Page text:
The house of cards built over the years by foreign banks that did not have to report information directly to the IRS is coming down, but is not quite yet demolished. The US Department of the Treasury (Treasury) announced on Friday, July 12, 2013, it will postpone enforcement of the Foreign Account Tax Compliance Act (FATCA), as it effects the reporting by foreign financial institutions (FFIs), by six months. The move is to give foreign entities enough time to develop methods of compliance.
FATCA requires foreign banks, insurance companies, investment funds and certain international business organizations to send the IRS information about U.S. persons' offshore accounts worth more than $50,000. FATCA’s provisions were scheduled to become effective beginning January 1, 2014, and have now been pushed back to July 1, 2014, giving FFIs a six-month reprieve.
The IRS and the Treasury issued Notice 2013-43 providing revised timelines for implementing various provisions under FATCA. The notice also provides additional guidance concerning FFIs in jurisdictions that have signed an intergovernmental agreement (IGA) but have not yet passed legislation to bring those IGAs into effect.
A little background always helps: FATCA was enacted in 2010 by Congress as part of the Hiring Incentives to Restore Employment (HIRE) Act. FATCA requires FFIs to report, directly to the IRS, information about financial accounts held by (1) U.S. taxpayers, or (2) by foreign entities in which U.S. taxpayers hold a substantial ownership interest. FATCA and the proposed regulations therein, provide a step-by-step process for U.S. account identification, information reporting, and withholding requirements for FFIs, other foreign entities, and U.S. withholding agents. FATCA also requires certain FFIs to enter into an agreement with the IRS. As an alternative, Treasury officials, last year, began negotiations with foreign governments to help implement FATCA worldwide. Currently, United States has finalized agreements for FATCA compliance with Germany, Spain, Norway, Switzerland, Ireland, Mexico, Denmark and the United Kingdom. And, even with the six-month delay in place, the U.S. is actively engaging more countries.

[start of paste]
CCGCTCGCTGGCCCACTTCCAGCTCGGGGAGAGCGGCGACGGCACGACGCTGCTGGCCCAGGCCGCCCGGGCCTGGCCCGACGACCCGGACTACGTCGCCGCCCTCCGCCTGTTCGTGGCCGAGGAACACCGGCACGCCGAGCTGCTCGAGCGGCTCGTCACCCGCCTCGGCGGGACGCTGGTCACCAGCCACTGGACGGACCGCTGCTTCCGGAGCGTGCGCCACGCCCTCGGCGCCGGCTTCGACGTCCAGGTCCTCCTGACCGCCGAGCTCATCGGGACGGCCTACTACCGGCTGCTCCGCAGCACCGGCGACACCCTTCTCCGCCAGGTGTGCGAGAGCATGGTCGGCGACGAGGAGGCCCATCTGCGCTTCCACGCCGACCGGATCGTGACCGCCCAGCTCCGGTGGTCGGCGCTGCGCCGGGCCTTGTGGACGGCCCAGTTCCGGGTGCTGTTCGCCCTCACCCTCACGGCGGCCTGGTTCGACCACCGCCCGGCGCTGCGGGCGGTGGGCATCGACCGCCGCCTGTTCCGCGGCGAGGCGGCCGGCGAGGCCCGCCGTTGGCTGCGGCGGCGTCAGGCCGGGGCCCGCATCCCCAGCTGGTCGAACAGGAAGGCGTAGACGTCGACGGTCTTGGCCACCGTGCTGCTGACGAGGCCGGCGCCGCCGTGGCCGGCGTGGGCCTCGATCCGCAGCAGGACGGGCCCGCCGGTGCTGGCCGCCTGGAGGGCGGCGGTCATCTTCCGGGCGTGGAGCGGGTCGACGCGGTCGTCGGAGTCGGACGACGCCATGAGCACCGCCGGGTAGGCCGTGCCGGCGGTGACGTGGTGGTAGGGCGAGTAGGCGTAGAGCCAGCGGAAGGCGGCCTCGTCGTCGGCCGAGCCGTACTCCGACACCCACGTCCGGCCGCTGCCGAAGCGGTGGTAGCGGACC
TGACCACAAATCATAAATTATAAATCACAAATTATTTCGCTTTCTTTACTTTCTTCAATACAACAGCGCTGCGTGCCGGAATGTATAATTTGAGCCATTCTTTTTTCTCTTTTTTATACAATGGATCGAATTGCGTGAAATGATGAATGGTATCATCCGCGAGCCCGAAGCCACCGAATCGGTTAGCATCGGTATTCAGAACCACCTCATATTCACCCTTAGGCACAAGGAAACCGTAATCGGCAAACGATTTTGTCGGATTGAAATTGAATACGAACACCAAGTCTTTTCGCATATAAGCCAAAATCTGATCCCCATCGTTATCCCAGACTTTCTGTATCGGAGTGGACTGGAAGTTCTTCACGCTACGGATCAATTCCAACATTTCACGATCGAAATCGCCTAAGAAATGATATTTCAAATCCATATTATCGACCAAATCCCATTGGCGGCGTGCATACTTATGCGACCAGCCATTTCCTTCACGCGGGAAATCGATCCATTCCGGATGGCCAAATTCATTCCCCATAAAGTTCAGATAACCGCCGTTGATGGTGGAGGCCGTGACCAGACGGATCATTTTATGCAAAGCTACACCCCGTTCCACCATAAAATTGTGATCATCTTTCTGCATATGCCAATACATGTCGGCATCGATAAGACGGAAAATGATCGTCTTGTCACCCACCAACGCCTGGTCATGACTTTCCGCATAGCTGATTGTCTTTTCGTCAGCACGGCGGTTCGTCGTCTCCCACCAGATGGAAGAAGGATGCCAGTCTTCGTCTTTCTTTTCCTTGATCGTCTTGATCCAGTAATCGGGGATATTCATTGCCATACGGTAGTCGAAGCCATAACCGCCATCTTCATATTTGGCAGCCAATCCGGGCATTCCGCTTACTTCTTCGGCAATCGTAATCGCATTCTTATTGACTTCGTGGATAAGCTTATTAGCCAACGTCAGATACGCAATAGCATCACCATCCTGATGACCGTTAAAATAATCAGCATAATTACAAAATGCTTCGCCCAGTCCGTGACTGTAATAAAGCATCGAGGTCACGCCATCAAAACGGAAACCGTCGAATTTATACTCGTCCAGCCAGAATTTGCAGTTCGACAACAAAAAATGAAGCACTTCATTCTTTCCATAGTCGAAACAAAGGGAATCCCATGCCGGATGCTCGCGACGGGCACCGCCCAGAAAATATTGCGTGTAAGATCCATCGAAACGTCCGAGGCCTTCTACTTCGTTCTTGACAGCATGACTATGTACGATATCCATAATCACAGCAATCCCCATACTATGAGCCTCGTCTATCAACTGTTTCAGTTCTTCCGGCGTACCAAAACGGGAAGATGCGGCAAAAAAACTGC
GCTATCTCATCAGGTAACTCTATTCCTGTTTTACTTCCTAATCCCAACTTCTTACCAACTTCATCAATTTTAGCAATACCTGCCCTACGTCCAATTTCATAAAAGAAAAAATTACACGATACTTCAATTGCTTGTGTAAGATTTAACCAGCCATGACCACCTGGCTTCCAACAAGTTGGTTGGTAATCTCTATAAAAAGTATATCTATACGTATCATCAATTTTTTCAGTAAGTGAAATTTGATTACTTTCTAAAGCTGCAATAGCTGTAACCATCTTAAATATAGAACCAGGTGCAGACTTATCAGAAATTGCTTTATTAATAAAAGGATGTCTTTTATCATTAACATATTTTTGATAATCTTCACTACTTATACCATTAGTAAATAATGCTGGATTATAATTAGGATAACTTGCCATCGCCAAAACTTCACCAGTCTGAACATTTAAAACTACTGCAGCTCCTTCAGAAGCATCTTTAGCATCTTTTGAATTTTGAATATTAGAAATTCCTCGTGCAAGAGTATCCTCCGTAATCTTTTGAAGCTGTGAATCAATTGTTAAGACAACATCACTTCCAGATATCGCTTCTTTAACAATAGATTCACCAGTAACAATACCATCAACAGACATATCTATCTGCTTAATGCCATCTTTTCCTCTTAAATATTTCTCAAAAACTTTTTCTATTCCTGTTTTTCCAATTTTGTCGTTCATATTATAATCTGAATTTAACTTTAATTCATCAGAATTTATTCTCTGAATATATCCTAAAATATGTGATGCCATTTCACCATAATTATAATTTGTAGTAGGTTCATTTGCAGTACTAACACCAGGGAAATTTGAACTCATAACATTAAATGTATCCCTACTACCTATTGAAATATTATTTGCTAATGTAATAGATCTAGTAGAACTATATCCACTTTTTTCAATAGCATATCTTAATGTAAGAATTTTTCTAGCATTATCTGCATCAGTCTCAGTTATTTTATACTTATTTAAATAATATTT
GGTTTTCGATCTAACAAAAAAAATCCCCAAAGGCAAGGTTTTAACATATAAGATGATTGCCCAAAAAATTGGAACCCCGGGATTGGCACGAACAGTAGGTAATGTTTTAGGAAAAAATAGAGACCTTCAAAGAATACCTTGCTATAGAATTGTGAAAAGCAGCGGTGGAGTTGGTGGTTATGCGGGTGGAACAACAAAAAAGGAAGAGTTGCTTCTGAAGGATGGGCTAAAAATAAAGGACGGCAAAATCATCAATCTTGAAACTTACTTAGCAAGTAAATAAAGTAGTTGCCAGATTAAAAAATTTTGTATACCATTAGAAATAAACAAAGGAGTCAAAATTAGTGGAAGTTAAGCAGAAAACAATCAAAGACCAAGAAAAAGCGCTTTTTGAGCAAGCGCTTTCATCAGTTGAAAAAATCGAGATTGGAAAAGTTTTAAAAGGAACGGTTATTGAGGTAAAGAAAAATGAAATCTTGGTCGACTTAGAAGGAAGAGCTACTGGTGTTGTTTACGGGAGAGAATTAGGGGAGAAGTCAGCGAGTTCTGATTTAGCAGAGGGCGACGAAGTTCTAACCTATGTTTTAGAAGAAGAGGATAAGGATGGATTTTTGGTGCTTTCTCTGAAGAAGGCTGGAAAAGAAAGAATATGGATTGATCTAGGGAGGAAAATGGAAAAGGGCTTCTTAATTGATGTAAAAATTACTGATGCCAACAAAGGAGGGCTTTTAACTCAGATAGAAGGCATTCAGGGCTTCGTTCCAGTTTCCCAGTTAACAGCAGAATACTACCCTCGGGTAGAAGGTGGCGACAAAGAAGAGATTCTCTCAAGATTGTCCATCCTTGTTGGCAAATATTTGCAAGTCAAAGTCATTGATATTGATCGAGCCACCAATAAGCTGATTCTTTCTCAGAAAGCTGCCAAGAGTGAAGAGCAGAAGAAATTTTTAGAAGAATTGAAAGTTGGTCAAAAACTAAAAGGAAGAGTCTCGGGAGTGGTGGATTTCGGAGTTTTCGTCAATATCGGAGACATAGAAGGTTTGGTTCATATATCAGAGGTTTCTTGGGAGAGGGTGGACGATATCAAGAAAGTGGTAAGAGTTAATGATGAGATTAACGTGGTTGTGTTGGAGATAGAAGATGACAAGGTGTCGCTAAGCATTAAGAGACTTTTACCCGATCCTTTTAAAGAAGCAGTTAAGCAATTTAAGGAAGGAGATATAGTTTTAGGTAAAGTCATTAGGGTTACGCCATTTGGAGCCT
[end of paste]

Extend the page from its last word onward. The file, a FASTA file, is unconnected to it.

The extension of the FATCA implementation timeline, provides the (1) IRS more time to issue the necessary forms, guidance, clarification, and interpretation, (2) Treasury more time to finalize dozens of more IGAs currently in negotiation, and (3) business entities around the world more time to implement changes required by FATCA / IGA.
Additionally, the delay gives the US more time to finalize agreements with several more countries, effectively casting the FACTA net much wider across the globe. U.S. investors with assets in other countries should gain a keen understanding of which global jurisdictions are home to their investments. Speak to your financial advisor and tax consultant to put a plan of action in place to be prepared well before July 1, 2014.
The Tax Warriors at Drucker & Scaccetti are highly skilled in this area. Our suite of international tax services and our membership in Geneva Group International, one of the most respected global professional service affiliations in the world, make us uniquely qualified to help you and/or your business with compliance around this new law.
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